Rod MacKenzie
Rod MacKenzie

Why ‘freedom’ sells

Having lived in China for seven years I have my own kind of sorrow, mixed with the tenderness of memory when I see a small Christian community deep inside China harassed for their faith. The leader, pastor Zhang, was imprisoned for 12 years and his family was in danger of losing their lives before making it to the country of havens and golden promise, the US.

Yes, the last sentence was overblown. For, while my heart goes out to Zhang and his family and to the entire community, this story of “ruthless oppression” is only the presenting narrative.

I have had the privilege of joining Chinese people in their places of worship in relatively isolated cities like Shaoxing and Hangzhou. Of course, their faith is a shelter from the cold. Which the media latch onto and weave into their “ruthless oppression” storyline. But from what cold? I all too often saw people who were happy and content in China, though they had little – and because, I believe, they had little.

This is not to say there is no oppression. But seven years is a long time to go teach in schools in poorer areas of China and sometimes never seeing a fellow Westerner for months on end. But I did see a lot of smiley-faced, perfectly content people. People who were freed from materialism because they had so little, and the happier for it. It sounds like I am presenting China as Walden. No, I am just saying it is not as simple as the US is Hobbiton and China equals Mordor.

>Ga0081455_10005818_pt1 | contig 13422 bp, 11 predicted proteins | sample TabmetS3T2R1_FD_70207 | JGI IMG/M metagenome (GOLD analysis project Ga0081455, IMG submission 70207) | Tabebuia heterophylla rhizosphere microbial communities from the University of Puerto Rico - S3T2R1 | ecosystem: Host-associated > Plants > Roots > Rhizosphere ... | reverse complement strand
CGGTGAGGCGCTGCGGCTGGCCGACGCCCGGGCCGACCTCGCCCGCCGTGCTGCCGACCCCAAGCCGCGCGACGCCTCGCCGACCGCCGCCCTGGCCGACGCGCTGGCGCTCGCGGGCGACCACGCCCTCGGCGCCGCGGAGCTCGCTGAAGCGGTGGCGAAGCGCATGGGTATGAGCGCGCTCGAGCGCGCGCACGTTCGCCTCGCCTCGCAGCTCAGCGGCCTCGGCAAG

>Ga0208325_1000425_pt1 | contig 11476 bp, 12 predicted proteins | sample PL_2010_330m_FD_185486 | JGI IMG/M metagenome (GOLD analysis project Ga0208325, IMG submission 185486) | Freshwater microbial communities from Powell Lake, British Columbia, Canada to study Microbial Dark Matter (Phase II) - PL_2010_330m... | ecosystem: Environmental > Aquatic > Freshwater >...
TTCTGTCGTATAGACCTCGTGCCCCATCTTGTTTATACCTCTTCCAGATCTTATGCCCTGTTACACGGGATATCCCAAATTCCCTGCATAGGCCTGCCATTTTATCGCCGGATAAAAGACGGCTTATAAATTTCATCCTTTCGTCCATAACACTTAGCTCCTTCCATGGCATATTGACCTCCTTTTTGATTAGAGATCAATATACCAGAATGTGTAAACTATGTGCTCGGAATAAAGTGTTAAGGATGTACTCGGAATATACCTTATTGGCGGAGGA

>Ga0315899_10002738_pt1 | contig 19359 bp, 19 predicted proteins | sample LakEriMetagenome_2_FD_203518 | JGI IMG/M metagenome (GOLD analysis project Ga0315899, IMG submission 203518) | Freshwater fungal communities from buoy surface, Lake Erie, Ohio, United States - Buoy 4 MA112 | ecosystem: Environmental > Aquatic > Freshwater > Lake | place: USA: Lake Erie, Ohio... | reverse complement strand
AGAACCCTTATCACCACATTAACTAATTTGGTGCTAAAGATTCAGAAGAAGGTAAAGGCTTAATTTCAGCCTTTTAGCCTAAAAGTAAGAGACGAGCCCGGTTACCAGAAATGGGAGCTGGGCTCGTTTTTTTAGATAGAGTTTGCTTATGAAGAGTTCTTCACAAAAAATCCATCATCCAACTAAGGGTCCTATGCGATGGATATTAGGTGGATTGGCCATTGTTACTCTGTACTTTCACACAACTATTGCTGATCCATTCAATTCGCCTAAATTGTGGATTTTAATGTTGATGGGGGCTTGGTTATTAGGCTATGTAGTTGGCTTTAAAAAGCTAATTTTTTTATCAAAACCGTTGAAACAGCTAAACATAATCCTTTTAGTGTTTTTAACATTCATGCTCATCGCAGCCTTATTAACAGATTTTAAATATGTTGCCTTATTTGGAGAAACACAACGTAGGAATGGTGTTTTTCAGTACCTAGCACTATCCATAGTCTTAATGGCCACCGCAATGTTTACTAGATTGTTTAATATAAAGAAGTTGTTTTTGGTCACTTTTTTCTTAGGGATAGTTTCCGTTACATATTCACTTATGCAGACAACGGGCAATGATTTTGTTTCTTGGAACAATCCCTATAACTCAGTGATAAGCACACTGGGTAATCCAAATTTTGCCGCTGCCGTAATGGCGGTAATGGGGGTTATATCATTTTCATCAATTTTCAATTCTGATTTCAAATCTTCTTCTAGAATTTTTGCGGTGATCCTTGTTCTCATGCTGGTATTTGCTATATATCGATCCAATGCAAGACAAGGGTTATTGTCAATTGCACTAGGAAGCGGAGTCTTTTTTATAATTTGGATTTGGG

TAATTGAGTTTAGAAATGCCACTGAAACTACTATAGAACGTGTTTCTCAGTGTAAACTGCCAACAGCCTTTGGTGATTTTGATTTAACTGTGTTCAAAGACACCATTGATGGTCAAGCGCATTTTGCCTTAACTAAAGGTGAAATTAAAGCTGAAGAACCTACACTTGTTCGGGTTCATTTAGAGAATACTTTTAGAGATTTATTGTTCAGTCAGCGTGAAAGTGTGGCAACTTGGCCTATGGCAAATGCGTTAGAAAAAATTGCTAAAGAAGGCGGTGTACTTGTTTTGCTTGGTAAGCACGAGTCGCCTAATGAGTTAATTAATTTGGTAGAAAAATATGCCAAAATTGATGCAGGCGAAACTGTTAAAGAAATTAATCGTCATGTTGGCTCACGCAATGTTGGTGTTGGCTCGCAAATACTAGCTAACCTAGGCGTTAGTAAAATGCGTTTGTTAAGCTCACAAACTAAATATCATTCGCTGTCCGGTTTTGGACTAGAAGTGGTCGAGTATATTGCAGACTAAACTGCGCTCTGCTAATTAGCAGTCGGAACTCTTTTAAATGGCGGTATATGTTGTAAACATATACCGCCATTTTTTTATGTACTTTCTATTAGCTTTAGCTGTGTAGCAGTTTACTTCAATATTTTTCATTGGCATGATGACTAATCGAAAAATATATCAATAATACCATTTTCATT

In all the many Chinese cities I went to, you will see large red crosses prominent on rooftops. These are Christian church buildings. Christians do freely worship in their churches. Oh, they are monitored. China is a nation of spies; you are your brother’s keeper. There are Muslim men wearing their kufi caps unimpeded, selling food in streets and running halaal restaurants. I befriended some. So stories like this – for those of us who have experienced China as more than highly selected footage (America good, China bad) – we view rather cynically.

Dig a little deeper into the story, and, apparently, it is about a land dispute, which sounds a lot more familiar to this writer. A land dispute and a vicious, personal vendetta is a lot closer to the truth, not the oppression of religion. This pattern can be seen in recent historical books about China like Wild Swans and Bend, Not Break. I am not saying there is not oppression in China; it is the degree of it which is distorted in the media, giving the illusion everyone there lives in fear. They do not. I have taught literally thousands of children in “poor” areas of China. Children’s faces cannot lie. My students were mostly full of beans and laughter.